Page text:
The public inquiry hoping to answer questions about the safety of Hamilton’s Red Hill Valley Parkway is on hold at least until mid-July after the justice at the helm of the examination tested positive for COVID-19.
In a social media post on Wednesday, the inquiry said it would be targeting a resumption of proceedings sometime late next week.
The Red Hill Valley Parkway Inquiry (RHVPI) began in late April and is centered around a 2013 city staff report on the surface of the roadway — a document that was allegedly buried for six years.
The study, which suggested remedial action due to friction levels in some areas of the roadway being below safety standards, was received by a former city engineering director.
It is anticipated that hearings will not resume until at least mid-July due to COVID-19. The witness list and schedule for July will be updated and posted on the website once it is known when hearings can resume. https://t.co/7ngvvyzmD4
— RHVPI (@RHVPI) July 6, 2022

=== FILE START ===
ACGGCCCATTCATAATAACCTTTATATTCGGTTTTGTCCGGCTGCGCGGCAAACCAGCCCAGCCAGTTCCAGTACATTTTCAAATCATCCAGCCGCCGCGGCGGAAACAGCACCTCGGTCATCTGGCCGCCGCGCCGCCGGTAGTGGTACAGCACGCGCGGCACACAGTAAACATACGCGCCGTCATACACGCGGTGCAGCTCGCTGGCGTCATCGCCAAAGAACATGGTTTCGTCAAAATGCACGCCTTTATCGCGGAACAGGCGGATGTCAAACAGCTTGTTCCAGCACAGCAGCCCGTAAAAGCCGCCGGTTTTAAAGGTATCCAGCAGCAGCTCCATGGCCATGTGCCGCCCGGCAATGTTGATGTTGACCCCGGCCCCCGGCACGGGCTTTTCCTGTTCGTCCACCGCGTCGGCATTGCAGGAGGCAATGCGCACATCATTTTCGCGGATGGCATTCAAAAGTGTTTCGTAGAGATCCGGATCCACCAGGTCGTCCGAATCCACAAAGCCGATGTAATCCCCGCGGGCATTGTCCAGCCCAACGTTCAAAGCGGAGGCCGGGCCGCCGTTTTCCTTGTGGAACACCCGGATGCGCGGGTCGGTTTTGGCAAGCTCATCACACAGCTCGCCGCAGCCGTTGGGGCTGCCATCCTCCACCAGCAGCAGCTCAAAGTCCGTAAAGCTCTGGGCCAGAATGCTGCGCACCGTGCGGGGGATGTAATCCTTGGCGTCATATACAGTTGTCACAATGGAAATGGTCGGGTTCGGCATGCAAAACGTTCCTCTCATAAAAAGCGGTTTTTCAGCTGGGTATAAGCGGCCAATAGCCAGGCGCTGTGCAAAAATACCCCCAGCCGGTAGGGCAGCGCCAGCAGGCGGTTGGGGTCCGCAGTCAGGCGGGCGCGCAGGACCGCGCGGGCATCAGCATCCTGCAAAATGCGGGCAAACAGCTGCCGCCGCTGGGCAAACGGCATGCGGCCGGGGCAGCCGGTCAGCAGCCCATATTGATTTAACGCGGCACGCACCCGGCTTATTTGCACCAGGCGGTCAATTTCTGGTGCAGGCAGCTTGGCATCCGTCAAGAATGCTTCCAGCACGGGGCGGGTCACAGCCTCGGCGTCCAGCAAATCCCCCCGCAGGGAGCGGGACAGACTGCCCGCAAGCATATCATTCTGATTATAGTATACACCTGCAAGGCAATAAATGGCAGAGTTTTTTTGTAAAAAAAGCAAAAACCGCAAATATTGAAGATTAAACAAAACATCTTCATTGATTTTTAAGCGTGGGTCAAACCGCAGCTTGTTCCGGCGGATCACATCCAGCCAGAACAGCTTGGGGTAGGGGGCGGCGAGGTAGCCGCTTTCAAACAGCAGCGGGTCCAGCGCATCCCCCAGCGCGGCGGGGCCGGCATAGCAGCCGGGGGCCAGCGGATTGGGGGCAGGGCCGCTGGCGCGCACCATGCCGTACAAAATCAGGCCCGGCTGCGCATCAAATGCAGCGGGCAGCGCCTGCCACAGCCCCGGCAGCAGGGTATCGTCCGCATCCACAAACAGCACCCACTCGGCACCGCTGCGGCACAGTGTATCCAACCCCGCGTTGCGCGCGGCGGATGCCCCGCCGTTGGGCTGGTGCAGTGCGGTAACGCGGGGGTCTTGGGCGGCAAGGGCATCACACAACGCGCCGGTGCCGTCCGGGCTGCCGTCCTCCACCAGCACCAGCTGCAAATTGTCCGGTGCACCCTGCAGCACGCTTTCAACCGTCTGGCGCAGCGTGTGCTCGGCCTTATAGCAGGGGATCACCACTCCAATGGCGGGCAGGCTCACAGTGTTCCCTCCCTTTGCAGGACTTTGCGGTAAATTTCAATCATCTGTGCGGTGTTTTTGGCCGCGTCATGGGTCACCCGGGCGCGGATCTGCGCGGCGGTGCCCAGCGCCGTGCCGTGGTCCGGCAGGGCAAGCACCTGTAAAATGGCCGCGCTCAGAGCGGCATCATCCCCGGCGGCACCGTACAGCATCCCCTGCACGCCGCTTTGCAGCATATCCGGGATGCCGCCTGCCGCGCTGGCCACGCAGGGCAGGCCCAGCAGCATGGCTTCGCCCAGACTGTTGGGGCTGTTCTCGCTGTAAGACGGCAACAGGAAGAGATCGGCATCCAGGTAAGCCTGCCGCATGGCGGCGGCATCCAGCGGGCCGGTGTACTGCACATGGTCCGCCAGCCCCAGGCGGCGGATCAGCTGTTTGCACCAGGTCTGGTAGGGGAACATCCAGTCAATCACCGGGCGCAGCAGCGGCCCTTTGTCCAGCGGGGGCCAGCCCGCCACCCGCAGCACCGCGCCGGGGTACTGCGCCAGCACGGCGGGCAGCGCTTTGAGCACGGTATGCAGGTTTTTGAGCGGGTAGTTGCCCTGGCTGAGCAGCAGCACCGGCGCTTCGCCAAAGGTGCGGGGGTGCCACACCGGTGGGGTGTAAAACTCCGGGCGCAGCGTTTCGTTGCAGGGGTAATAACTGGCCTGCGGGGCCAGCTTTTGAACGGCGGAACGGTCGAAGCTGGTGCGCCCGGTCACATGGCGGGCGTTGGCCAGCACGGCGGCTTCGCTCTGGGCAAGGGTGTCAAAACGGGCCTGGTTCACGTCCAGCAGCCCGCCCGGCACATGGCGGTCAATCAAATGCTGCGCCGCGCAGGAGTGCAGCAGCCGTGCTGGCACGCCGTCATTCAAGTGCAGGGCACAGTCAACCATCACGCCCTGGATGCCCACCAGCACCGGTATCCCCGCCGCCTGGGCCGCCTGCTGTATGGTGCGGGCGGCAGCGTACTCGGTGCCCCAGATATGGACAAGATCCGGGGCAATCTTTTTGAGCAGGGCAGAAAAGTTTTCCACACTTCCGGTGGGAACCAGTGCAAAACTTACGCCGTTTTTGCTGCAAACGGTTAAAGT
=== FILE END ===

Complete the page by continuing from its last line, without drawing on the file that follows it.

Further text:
Since the opening of the Parkway in 2007, a number of crash victims and families of victims have contested improper design and maintenance of the parkway over the years has led to numerous incidents.
City council has long insisted the report was never shared with them.
Wilton-Siegel was appointed to direct an inquiry by councillors in May 2019.
The first part of the probe has been focused on questions tied to the construction of the parkway, friction testing conducted by Ontario’s Ministry of Transportation, consultant and staff reports as well as the discovery of the 2013 report.
At its completion, the probe is expected to cost the city between $18 and $20 million.
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